Cannonball 16: The Lightning Thief (Percy Jackson and the Olympians #1) by Rick Riordan

The Lightning Thief (Percy Jackson and the Olympians, #1) The Lightning Thief by Rick Riordan

My rating: 4 of 5 stars
I was a little apprehensive when I opened up this book because it was written by Rick Riordan. My first experience with Rick Riordan was not a positive one.

I was expecting more of the same when I picked up The Lightning Thief, the first book of the Percy Jackson and the Olympians series. I’d never heard of the series until my li’l buddy JN recommended it to me because I live under a rock, apparently, as this book has already been reviewed on Pajiba.

Never have I been happier to be wrong.

Riordan spins a gripping little tale, masterfully weaving Greek mythology into a contemporary setting.

It’s a cute, child-friendly take on a tale that every kid wishes were his at some point in his life: the crappy parts of my life are only temporary because I am the child of someone important! When I was little, I imagined my “real” parents were celebrities or royalty. It wasn’t that I didn’t love my parents, who were always working at their liquor store (my parents were Koreans who owned a liquor store. I am a cliché in so many ways) — it was just that I longed for the glamor and adventure that I only read about in books.

But I must confess that Percy Jackson has a harder life than I do. He keeps getting punted from school to school because things have a way of going wrong when he’s around. His stepdad is a malodorous, mouth-breathing, Cro-Magnon jerk who loves nothing better than to hassle Percy. The only real bright spot in his life is his beloved mother and a fuzzy, if bright, memory of his real dad.

Of course, “everything changes” (cue jazz hands) when Percy’s suddenly attacked by a teacher at his school — who turns out to be a Harpy in disguise. This Harpy attack sets off a chain of events through which the truth about Percy is revealed: he’s the son of a Greek god!

This revelation gets him enrolled in Camp Half-Blood, a sort of summer camp for kids with divine parentage. At first, we don’t know who Percy’s father is, but (SPOILER!!!!) it’s soon revealed that his father is Poseidon, god of the sea (and if you couldn’t figure that out from the first quarter of the book, then I just don’t know what to tell you).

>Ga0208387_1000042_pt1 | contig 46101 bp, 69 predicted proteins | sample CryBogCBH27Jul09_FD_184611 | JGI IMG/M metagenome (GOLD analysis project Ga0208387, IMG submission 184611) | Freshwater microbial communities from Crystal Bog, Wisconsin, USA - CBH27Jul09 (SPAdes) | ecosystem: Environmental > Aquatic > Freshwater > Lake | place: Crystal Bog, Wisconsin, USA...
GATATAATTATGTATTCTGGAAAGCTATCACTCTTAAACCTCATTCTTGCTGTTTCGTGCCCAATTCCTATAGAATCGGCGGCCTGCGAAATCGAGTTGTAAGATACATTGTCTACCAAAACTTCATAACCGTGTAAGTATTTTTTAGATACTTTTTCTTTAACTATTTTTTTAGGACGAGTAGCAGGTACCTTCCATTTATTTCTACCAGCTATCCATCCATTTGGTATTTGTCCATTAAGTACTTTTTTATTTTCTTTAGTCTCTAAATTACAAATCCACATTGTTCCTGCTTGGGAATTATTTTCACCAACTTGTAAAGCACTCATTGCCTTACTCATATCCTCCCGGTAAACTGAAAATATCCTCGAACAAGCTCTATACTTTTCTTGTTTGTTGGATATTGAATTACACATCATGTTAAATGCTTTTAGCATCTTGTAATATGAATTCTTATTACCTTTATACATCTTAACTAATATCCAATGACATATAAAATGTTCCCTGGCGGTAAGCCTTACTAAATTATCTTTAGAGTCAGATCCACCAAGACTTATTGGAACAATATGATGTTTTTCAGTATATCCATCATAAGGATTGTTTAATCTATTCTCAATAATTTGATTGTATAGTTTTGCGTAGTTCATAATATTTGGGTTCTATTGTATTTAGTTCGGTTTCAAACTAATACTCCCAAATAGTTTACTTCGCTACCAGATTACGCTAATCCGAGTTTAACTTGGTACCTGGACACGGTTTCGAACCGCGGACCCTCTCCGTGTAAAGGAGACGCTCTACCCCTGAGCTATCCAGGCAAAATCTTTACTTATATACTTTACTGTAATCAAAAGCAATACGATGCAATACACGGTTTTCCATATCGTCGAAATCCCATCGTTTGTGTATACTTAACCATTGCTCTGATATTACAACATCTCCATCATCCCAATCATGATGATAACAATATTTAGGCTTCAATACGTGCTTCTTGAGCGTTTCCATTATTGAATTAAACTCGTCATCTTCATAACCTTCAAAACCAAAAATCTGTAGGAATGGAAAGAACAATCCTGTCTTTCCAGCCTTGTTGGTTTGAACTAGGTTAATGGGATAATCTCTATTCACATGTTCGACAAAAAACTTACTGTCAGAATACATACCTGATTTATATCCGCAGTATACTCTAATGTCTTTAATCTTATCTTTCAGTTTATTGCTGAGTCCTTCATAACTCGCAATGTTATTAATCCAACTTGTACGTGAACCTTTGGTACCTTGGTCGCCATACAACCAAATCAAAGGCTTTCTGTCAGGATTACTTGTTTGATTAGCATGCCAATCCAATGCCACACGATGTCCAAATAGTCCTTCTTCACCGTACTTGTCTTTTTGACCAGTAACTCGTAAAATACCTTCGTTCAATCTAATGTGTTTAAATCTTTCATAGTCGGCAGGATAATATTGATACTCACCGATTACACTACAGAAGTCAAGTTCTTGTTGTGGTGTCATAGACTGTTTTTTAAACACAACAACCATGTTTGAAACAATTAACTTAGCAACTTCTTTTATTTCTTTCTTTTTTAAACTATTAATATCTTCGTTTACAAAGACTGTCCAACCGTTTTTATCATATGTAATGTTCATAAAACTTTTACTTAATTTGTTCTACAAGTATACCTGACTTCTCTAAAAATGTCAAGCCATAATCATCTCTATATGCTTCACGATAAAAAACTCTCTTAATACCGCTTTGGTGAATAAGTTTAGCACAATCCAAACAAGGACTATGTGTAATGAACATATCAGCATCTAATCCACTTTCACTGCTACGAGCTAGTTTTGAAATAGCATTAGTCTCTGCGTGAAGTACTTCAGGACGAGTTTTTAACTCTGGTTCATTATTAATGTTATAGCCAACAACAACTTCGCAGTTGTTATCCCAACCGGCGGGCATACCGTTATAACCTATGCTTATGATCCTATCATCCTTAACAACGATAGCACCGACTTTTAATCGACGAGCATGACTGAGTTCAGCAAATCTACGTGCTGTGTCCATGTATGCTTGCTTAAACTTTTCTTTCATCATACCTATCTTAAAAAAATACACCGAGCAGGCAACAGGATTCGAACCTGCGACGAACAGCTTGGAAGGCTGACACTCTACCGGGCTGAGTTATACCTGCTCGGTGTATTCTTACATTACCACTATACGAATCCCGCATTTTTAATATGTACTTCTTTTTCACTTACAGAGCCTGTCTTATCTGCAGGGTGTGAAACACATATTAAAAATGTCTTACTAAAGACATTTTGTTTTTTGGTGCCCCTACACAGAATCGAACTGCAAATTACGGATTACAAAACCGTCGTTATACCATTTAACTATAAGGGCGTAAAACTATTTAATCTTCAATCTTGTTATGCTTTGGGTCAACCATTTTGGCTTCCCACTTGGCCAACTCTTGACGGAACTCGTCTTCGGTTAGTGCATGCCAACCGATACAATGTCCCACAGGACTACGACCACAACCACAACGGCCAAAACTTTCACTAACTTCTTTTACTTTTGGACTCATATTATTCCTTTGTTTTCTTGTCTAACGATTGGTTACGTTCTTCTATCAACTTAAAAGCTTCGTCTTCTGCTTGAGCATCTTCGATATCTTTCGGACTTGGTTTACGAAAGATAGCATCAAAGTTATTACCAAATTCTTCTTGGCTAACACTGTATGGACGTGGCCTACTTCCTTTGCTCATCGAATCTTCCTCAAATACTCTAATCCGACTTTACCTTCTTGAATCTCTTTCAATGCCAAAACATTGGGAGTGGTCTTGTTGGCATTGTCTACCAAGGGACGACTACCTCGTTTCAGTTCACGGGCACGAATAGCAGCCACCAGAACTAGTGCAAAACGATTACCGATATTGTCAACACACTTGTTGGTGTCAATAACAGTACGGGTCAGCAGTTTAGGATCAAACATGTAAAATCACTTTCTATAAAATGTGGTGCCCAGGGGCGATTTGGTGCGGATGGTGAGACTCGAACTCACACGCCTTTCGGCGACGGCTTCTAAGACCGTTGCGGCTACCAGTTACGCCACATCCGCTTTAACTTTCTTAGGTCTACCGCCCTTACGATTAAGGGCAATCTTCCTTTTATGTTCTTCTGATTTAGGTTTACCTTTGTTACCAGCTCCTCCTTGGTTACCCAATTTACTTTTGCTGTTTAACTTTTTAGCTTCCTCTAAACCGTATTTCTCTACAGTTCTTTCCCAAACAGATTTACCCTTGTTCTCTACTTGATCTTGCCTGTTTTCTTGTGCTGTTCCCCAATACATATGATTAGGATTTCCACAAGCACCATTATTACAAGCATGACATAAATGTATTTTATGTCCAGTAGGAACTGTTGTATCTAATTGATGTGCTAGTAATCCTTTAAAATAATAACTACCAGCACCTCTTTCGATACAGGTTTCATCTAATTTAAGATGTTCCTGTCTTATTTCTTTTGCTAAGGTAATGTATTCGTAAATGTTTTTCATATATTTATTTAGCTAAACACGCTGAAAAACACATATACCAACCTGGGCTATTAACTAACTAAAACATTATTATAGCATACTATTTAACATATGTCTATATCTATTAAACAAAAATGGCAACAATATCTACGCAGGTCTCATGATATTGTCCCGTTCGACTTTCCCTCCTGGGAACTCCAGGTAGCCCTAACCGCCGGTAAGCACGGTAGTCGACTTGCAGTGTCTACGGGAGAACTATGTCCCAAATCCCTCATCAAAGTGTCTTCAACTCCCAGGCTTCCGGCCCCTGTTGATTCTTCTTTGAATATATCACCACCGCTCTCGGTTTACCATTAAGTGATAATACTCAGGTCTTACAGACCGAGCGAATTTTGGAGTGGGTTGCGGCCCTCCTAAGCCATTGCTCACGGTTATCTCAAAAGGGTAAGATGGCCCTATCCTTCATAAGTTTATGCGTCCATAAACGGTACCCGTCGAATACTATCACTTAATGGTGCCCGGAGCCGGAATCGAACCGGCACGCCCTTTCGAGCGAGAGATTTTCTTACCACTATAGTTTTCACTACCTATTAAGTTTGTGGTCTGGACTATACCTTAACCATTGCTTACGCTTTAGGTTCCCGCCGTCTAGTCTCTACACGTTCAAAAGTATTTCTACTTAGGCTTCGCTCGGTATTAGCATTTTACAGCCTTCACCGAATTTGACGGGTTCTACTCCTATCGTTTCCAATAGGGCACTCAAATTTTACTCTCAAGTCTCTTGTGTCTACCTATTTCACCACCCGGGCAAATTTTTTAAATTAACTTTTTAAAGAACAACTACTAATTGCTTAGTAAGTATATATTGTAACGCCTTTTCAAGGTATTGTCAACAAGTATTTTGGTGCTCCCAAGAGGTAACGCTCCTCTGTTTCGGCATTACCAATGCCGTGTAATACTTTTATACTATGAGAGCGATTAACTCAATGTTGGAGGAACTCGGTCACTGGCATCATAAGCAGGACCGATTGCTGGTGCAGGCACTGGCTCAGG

Since every hero must complete a quest, Percy is given the task of finding Zeus’ lightning bolt, which was recently stolen. None of the other gods will confess to taking it, and Zeus is threatening to go to war with Poseidon, whom he’s accused of stealing it, if it isn’t returned in short order. As Poseidon’s son, it falls to Percy to discover the identity of the real thief, find the stolen bolt, and return it to Mount Olympus in order to prevent a divine war of catastrophic proportions.

Riordan did a great job of bringing elements of classical Greek mythology into this kids’ adventure story. He doesn’t dumb it down, either. While it’s never explicitly stated, it’s pretty clear that certain gods (I’m looking at you, Hermes) are philanderers, just as they were in the myths. He includes lesser-known characters (such as Chiron the centaur — I’d forgotten who he was) as well as the standard gods that everybody learns in the ancient civilizations unit in sixth grade.

And as far as adventure goes, the book is tons of fun. The action never lets up, and it’s no surprise to me that the series is so popular.

Between this series and The Mysterious Benedict Society, there are going to be a lot of children’s books in my to-read list this year.

View all my reviews >>

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3 Comments »

  1. Andrew Said:

    Hello again. If you are looking for children’s books (or young adult books) to read have you checked out Leviathan, by Scott Westerfeld (not Hobbes). I really liked it.

    Anyway, you say that the author does a good job of drawing in Greek mythology. However, I read that the girl is a daughter of Athena. Does he explain this? Cause as a Classics major, when I first heard that, it really made me want to tear my hair out.

    • Anyway, you say that the author does a good job of drawing in Greek mythology. However, I read that the girl is a daughter of Athena.

      Okay, so it wasn’t perfect. I’m still hoping that they pull a twist, like: Annabeth isn’t a half-blood after all! She’s a FULL GODDESS!! She popped out of Athena’s head just like she popped out of Zeus’ head!

      Or maybe she’s not a half-blood at all — she’s fully human! Athena adopted her or something!

      Yeah, I didn’t get that part at all, esp. after Riordan so meticulously explains why Artemis’ cabin is empty. Really, I’m just grasping at straws, here, because I liked the rest of the story. But we’ll see. Maybe he can make it work.

      OH! And thanks for the rec — I’m totally gonna check that out!!

  2. […] rating: 2 of 5 stars Okay, so, I was pleasantly surprised by my second run-in with Rick Riordan. That said, my buddy JN, who lent me the book, warned me that the second book wasn’t nearly […]


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